Palestinian Rights Activism Endangered
Professors, journalists, students and activists targeted for criticizing Israel.
by Stephen Lendman
In America, Israel, Europe and elsewhere, supporting Palestinian rights publicly is dangerous.
In September 2010, FBI agents raided homes of Chicago and Minneapolis human rights activists.
Two Chicagoans affected said 20 FBI agents ransacked their home. They and others had computers, cell phones, and other personal belongings taken.
They weren't terrorists. They committed no crimes. Most supported the Freedom Road Socialist Organization. It publishes a newsletter called Fight Back.
An FBI spokesman lied, saying raids targeted people "providing, attempting and conspiring to provide material support" to terrorist groups. In fact, those named are legitimate, lawful and/or resistance organizations. They included Hezbollah, the Popular Front for the Liberation of Palestine, and FARC-EP.
In June 2010, the Supreme Court Humanitarian Law Project v. Holder ruling is relevant. It targeted First Amendment rights. The Justice Department likely used it as justification for the raids and others.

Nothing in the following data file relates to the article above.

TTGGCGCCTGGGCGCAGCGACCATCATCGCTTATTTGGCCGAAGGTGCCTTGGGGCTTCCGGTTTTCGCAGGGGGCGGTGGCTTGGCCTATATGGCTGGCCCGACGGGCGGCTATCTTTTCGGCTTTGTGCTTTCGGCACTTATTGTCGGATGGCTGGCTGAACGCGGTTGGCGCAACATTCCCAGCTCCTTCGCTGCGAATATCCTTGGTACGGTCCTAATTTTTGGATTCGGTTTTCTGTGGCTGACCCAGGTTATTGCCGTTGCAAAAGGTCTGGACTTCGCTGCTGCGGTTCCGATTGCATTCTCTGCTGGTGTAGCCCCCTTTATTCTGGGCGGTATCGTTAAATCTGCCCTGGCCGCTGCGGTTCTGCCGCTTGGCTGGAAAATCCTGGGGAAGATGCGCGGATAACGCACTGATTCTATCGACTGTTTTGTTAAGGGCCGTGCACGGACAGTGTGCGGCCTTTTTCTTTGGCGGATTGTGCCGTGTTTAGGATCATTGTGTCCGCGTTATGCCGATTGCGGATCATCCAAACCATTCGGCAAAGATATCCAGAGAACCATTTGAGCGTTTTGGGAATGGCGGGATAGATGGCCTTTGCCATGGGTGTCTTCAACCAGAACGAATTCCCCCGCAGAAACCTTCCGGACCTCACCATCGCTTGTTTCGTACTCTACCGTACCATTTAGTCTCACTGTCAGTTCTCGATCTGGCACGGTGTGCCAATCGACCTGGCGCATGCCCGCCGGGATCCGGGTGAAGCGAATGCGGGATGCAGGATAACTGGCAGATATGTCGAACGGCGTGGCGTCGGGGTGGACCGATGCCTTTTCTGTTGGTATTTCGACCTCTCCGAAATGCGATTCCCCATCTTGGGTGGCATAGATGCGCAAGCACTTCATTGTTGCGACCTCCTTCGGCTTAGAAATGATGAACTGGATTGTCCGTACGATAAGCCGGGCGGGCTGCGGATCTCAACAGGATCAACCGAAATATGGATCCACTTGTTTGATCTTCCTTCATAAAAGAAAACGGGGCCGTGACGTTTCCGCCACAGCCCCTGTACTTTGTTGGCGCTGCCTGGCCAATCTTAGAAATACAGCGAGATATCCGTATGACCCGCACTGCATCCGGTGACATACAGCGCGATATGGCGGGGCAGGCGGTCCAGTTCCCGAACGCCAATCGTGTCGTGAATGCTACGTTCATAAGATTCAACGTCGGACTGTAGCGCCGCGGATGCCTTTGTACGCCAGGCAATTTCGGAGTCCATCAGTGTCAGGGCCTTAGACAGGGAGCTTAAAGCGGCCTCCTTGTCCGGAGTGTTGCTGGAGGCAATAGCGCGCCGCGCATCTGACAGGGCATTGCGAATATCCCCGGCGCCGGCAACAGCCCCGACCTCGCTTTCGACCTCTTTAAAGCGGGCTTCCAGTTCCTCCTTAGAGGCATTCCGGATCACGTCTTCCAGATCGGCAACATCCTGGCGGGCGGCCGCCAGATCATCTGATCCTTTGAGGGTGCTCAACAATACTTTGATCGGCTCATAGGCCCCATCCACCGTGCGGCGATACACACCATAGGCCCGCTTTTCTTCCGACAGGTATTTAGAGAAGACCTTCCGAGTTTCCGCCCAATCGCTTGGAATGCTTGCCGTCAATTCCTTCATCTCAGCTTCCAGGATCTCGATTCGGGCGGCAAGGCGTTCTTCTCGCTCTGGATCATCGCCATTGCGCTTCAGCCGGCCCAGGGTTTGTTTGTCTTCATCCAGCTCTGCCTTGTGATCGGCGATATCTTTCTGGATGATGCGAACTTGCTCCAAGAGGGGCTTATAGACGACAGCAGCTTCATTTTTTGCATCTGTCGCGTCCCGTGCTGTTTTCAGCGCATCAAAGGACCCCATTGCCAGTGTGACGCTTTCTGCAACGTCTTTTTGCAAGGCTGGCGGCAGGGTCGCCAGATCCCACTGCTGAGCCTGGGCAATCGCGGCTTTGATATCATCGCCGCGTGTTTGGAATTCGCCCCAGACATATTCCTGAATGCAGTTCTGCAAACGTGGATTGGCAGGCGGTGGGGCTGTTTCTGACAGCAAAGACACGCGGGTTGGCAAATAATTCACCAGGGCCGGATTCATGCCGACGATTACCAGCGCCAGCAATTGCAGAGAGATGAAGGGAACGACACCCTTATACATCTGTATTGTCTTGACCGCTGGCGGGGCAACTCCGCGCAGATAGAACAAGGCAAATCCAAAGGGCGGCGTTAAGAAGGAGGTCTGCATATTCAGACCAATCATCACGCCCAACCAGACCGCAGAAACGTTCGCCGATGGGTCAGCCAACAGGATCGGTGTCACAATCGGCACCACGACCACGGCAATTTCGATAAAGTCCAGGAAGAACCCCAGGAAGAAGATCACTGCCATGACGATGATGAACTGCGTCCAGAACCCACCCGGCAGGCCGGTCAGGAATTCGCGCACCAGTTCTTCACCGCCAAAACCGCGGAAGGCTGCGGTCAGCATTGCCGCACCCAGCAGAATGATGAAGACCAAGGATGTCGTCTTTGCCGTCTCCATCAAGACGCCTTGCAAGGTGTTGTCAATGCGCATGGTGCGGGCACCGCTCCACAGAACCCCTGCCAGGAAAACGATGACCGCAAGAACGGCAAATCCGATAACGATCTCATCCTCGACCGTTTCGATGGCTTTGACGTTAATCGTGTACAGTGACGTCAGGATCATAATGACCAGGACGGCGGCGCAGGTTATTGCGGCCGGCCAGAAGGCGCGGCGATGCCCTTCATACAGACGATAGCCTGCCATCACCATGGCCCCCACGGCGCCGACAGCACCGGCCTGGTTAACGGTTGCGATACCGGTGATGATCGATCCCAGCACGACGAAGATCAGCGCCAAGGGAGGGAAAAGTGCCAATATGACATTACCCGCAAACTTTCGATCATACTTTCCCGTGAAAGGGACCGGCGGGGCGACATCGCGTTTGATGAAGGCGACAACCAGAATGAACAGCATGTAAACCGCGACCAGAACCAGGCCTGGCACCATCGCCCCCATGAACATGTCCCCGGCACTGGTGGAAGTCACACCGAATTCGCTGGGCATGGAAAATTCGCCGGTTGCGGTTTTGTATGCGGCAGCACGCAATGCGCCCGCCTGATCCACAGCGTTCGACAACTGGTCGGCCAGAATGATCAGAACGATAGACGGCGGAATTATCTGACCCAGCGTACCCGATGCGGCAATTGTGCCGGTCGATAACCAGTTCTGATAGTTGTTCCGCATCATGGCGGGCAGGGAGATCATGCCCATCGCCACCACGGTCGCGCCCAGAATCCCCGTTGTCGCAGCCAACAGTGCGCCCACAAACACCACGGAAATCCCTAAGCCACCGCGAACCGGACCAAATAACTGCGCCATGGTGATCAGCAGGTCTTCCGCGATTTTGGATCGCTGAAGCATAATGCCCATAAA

Individuals or groups opposing policies of America, NATO, Israeli, or other US allies can be targeted for expressing views publicly.
In its 6 - 3 decision, the Court criminalized "knowingly provid(ing) material support or resources to a foreign terrorist organization." The State Department can designate any group a "foreign terrorist organization," whether or not it's true.
Designations are largely political, not terrorist related. Claims about threatening US security are used to heighten fear and justify hostile actions. Wars sometimes follow.
Washington, NATO allies, Israel, and rogue Arab League states conspire to wage them. Anti-war groups, human rights activists, and Palestinian supporters are vulnerable. Florida Atlantic University (FAU) Students for Justice in Palestine (SJP) were targeted.
They call themselves "a student-run political and advocacy organization that was created for the purposes of stimulating a heightened awareness among the FAU community and South Florida, in general, for the plight of the Palestinian people living in Occupied Palestine."
Similar groups exist on dozens of US campuses. Among others, they include UC Berkeley, Yale, Penn State, Purdue, NYU, Harvard Law, Georgetown, Colombia, Brown, Brandeis, and University of Texas (Austin).